This year the Arizona Early Childhood Alliance released data indicating a third of the state-licensed childcare centers have been forced to close because of the COVID-19 pandemic.
"We have an industry on the brink of collapse," - Nicole Newhouse, Chief Executive Officer at the Association for Supportive Child Care (ASCC).
The centers still in operation are at 38-percent capacity, according to Nicole Newhouse, Chief Executive Officer at the Association for Supportive Child Care (ASCC).
The ASCC is a decades-old non-profit that provides guidance, training, and support for formal and informal childcare providers.
"We were formed at a time when women were just getting into the workforce. At that time there were no childcare centers at all," said Newhouse. " The organization was formed around the idea of not only identifying childcare for working moms but also improve the quality of that."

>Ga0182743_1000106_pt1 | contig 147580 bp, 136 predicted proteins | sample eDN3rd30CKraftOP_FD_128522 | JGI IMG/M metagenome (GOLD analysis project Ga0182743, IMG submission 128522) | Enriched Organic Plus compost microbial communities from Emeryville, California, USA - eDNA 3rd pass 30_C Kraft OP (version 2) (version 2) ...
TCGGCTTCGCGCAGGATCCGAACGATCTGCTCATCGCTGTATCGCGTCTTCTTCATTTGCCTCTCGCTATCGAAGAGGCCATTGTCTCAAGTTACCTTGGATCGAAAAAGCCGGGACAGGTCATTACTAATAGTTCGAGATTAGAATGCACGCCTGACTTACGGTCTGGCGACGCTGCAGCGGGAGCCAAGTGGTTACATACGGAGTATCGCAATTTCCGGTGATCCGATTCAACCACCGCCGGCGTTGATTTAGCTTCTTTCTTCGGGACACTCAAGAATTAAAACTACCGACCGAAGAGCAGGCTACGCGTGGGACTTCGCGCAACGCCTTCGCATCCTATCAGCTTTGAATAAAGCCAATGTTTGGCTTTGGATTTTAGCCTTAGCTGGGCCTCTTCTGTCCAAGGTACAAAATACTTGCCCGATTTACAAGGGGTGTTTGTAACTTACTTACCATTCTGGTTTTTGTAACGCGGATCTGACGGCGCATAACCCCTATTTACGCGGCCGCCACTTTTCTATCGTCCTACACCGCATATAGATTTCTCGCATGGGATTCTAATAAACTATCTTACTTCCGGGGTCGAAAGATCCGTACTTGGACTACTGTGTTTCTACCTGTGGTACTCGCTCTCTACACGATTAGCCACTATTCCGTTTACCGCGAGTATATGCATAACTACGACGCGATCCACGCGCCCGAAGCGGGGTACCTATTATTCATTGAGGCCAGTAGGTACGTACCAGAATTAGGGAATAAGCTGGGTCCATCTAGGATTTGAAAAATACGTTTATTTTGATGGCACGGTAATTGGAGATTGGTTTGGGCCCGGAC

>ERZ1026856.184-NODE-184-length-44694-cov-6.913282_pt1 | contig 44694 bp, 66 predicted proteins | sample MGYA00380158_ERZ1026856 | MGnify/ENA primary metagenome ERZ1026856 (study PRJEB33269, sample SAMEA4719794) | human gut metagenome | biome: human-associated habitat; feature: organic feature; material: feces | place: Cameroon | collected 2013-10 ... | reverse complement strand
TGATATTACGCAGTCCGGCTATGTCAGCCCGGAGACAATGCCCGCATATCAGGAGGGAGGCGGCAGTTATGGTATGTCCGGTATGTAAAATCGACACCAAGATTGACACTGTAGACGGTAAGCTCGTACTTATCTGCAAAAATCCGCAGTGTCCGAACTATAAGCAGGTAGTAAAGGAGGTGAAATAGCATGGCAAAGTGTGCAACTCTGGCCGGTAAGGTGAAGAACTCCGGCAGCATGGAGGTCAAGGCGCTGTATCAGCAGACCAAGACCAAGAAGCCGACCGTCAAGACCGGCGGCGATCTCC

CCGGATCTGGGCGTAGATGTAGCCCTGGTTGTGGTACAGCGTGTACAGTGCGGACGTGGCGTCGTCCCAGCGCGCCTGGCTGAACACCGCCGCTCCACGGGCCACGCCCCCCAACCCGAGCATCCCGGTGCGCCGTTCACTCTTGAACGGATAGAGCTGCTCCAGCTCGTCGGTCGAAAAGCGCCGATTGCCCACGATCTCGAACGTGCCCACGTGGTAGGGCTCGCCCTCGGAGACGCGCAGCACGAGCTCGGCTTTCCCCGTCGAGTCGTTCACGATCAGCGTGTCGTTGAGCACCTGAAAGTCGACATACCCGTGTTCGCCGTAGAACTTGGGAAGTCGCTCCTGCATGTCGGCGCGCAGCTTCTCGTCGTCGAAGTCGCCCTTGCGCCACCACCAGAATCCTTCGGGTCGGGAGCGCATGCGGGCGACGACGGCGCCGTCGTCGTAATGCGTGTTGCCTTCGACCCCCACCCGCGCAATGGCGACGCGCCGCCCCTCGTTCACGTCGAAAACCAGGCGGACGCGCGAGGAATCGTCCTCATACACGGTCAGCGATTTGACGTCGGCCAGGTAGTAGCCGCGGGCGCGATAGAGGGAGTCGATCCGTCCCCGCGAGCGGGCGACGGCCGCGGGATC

Newhouse says finding affordable, accessible, quality childcare were top concerns for families before the COVID-19 pandemic that have only become more of a challenge.
"We started seeing a pivot to more and more and more providers having more children in their care in the informal setting early in the pandemic," she said. "Parents presumably were pulling their children from licensed settings because they were concerned about health and safety."
In this episode of Arizona Edition, KAWC's Lou Gum talks with Newhouse about how closing childcare centers and an increase of informal care options will shape views on childcare beyond the pandemic.